Despite its political satire, the film received a positive response from the government of Singapore. Goh Chok Tong, then Prime Minister of Singapore, commended Jack Neo's creative talent during his National Day Rally address on 18 August 2002.[18] In 2004, Neo was the first local film-maker to receive a National Day Award,[19] and on 21 October 2005, he and Dick Lee became the first pop culture artists to receive the Cultural Medallion, Singapore's highest arts award.[20] The movie sparked public discussion and parliamentary debate about the negative effects of streaming. In 2004, the Ministry of Education decided to merge the EM1 and EM2 streams, and on 28 September 2006, it announced that the EM3 stream will be scrapped by 2008.[21]


  1. ^ a b c d e f Ciecko, Anne Tereska; Uhde, Jan and Uhde, Yvnone Ng (2006). Contemporary Asian Cinema. New York: Berg. pp. "Singapore: Developments, Challenges and Projections", pp. 81–82. ISBN 1-84520-237-6.
  2. ^ a b c "I Not Stupid but is clever, really", New Straits Times, 19 September 2004.
  3. ^ a b c d e f g h "I Not Stupid – Review",
  4. ^ a b Daniel Nguyen, "I Not Stupid – Review Archived 2006-11-01 at the Wayback Machine", KFC Cinema.
  5. ^ a b c d e f Funn Lim (2005), "I Not Stupid – Review", Spcnet TV.
  6. ^ a b c d Kenneth Paul Tan (2008), "Cinema and Television in Singapore", Brill Publishers, pg 164–168.
  7. ^ a b Karl Ho, "Jack as court jester", The Straits Times, 31 January 2002
  8. ^ a b c Hwa, Dr. Tan Hooi; Krysania Tan, Regina Chan (April 2002). Interview with Mr Jack Neo and Dr Winston Hwang from the cast of Local Production "I Not Stupid", SMA News. pp. 5–10. Retrieved 17 December 2006.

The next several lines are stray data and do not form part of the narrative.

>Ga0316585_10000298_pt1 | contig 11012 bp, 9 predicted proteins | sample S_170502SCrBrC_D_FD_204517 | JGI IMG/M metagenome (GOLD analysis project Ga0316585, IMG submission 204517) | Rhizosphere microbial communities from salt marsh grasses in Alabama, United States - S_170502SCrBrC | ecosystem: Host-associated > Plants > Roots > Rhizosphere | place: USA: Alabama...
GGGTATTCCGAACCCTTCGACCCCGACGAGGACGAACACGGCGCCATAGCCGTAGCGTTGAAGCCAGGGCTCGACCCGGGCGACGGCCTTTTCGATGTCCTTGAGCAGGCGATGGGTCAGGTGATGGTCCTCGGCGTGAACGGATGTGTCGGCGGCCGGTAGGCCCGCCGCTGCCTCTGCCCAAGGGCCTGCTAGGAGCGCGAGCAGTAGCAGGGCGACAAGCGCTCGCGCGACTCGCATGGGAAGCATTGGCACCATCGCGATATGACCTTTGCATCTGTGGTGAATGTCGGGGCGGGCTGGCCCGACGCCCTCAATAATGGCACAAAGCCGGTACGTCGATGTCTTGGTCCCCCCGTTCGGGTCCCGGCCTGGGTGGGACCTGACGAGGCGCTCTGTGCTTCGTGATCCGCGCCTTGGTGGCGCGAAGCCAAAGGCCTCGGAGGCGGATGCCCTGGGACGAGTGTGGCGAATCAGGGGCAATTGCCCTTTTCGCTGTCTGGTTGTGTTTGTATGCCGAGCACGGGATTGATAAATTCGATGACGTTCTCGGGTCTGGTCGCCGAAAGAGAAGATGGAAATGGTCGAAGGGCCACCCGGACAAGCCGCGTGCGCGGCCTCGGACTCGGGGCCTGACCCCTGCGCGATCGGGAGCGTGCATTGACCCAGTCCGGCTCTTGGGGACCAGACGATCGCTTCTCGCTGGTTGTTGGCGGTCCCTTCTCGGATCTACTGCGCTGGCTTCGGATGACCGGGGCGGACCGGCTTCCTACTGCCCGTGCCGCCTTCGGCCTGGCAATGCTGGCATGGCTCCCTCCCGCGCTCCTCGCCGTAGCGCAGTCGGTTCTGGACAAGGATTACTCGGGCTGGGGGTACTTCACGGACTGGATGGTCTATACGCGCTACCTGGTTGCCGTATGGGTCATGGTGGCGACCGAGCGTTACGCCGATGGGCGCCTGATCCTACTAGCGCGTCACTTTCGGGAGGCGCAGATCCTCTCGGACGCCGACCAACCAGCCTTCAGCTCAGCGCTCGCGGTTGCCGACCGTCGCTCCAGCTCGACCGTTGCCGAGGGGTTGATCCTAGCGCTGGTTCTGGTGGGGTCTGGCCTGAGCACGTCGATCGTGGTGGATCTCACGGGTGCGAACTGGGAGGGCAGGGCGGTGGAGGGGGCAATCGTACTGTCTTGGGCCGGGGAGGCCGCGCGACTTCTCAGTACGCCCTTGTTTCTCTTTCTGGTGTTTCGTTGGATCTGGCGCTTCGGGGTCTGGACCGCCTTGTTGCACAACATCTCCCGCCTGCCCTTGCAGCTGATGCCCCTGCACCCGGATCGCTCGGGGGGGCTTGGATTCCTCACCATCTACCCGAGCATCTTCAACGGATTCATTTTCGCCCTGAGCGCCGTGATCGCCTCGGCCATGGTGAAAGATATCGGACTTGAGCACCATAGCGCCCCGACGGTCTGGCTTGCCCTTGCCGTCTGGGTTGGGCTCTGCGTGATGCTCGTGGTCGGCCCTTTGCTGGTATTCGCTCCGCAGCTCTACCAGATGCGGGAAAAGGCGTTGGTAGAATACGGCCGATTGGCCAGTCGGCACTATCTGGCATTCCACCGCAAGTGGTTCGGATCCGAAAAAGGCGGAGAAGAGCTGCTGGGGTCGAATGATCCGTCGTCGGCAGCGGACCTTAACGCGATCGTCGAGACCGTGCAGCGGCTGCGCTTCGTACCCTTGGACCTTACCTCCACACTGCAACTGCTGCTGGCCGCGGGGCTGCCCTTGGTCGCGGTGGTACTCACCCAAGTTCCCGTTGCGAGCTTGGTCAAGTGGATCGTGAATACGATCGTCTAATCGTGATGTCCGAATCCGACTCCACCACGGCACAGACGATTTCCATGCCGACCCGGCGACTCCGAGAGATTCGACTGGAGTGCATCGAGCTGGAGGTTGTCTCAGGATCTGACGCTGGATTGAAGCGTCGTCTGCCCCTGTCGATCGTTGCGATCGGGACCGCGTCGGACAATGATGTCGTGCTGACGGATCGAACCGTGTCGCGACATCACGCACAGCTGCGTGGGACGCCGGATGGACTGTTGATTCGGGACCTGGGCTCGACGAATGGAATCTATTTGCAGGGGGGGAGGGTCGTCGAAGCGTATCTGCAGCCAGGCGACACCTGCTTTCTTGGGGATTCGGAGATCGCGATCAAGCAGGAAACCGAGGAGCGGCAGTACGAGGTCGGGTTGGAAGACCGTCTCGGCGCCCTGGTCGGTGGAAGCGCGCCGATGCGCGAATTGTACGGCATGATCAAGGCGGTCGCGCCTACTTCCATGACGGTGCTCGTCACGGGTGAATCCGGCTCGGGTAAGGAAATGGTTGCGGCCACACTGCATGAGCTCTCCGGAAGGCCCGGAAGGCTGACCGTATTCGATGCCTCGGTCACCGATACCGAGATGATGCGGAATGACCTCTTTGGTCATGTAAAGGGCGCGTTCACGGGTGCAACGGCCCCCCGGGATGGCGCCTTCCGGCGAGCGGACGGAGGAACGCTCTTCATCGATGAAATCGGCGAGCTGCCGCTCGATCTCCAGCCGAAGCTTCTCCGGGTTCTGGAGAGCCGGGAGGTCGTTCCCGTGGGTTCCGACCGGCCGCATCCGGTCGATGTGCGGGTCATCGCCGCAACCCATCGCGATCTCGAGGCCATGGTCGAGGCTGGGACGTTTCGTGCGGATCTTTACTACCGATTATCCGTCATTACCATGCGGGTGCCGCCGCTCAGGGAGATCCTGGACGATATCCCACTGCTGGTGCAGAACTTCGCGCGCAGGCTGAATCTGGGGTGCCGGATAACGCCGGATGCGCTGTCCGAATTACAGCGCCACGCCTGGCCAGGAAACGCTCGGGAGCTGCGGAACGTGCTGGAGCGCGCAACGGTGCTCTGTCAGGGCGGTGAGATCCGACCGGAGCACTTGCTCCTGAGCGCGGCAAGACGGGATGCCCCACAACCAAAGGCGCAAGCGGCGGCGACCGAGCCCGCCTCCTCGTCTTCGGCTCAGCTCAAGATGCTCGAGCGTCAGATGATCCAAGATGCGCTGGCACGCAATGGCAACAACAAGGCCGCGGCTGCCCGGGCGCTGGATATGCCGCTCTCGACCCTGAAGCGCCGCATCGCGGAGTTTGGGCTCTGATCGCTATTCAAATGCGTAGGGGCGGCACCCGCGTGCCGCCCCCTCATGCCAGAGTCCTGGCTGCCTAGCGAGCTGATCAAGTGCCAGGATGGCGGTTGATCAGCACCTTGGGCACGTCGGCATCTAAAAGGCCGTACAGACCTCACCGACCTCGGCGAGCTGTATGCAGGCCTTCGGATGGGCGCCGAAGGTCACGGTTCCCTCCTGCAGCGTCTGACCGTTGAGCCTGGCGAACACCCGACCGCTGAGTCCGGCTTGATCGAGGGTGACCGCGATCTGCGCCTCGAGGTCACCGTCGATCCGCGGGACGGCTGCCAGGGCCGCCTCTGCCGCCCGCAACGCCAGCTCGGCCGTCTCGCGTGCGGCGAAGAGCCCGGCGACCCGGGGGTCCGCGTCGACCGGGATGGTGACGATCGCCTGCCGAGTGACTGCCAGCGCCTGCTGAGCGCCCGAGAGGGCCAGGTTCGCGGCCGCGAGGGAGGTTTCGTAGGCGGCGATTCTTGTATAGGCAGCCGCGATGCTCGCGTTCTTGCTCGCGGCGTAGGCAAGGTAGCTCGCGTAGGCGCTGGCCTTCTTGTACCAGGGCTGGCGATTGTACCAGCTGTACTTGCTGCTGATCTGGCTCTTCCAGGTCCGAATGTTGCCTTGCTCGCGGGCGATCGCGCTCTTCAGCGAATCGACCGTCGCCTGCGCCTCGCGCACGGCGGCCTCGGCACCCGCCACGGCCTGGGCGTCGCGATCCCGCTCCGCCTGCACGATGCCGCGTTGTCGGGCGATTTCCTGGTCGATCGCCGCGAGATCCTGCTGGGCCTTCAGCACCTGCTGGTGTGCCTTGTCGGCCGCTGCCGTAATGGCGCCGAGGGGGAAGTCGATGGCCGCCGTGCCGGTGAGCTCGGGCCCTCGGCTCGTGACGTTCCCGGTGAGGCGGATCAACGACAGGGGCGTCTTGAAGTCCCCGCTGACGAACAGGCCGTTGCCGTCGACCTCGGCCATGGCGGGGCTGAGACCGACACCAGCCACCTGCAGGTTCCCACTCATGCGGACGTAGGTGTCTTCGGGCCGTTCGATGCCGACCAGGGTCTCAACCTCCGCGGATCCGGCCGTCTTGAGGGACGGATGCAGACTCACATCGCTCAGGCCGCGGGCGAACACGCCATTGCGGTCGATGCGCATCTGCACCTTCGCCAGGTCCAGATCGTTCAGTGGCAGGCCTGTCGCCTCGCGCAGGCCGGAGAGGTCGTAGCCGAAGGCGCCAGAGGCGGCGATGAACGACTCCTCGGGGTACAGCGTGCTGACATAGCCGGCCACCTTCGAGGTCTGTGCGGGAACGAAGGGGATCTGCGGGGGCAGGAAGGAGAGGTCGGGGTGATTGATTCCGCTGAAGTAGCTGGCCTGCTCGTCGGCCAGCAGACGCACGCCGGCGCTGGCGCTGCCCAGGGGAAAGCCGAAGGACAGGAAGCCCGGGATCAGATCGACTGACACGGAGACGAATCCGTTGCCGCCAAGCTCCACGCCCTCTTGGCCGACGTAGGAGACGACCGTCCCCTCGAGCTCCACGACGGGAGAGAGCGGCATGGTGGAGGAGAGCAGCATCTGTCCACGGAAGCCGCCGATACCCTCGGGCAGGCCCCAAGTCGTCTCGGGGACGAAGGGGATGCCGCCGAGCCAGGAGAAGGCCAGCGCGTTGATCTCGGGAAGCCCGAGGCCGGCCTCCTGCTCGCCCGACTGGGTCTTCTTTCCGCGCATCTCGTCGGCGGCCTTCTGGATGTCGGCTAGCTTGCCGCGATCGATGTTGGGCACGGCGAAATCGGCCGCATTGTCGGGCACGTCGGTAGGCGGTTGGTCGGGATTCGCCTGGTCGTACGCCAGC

9. ^ "THE CASTS Archived 2007-09-27 at the Wayback Machine". Raintree Pictures Pte Ltd. 2002. Retrieved 17 December 2006.
  10. ^ a b Soh Yun-Huei, "I Not Stupid – Review", FilmAsia.
  11. ^ ""I Not Stupid" – Production notes Archived 2006-11-04 at the Wayback Machine", MediaCorp Raintree Pictures. 2002.
  12. ^ Wong Kim Hoh, "Who says I’m only good at drag?", The Straits Times, 20 June 2004
  13. ^ "UNITED INTERNATIONAL PICTURES, MEDIACORP RAINTREE PICTURES AND SCORPIO EAST PICTURES RELEASE "I NOT STUPID TOO" Archived 2006-12-23 at the Wayback Machine". MediaCorp Raintree Pictures Pte Ltd. 2005. Retrieved 17 December 2006.
  14. ^ "Lineup", Tokyo International Film Festival official website.
  15. ^ "Britons get a taste of Singapore culture in I Not Stupid show", Channel NewsAsia, 6 April 2005.
  16. ^ Camilla Chiam, "Two Jack Neo movies slug it out", The Straits Times, 12 June 2002.
  17. ^ "List of Award Winner", Hong Kong Film Awards official website.
  18. ^ Goh Chok Tong (18 August 2002), "National Day Rally Address Archived 2006-09-27 at the Wayback Machine", National Day Rally Address.
  19. ^ "Jack Neo honoured with National Day awards". Channel NewsAsia. 9 August 2004.
  20. ^ "Dick Lee, Jack Neo among this year's Cultural Medallion recipients", Channel NewsAsia, 21 October 2005.
  21. ^ "No streaming, no stigma", TODAY, 29 September 2006.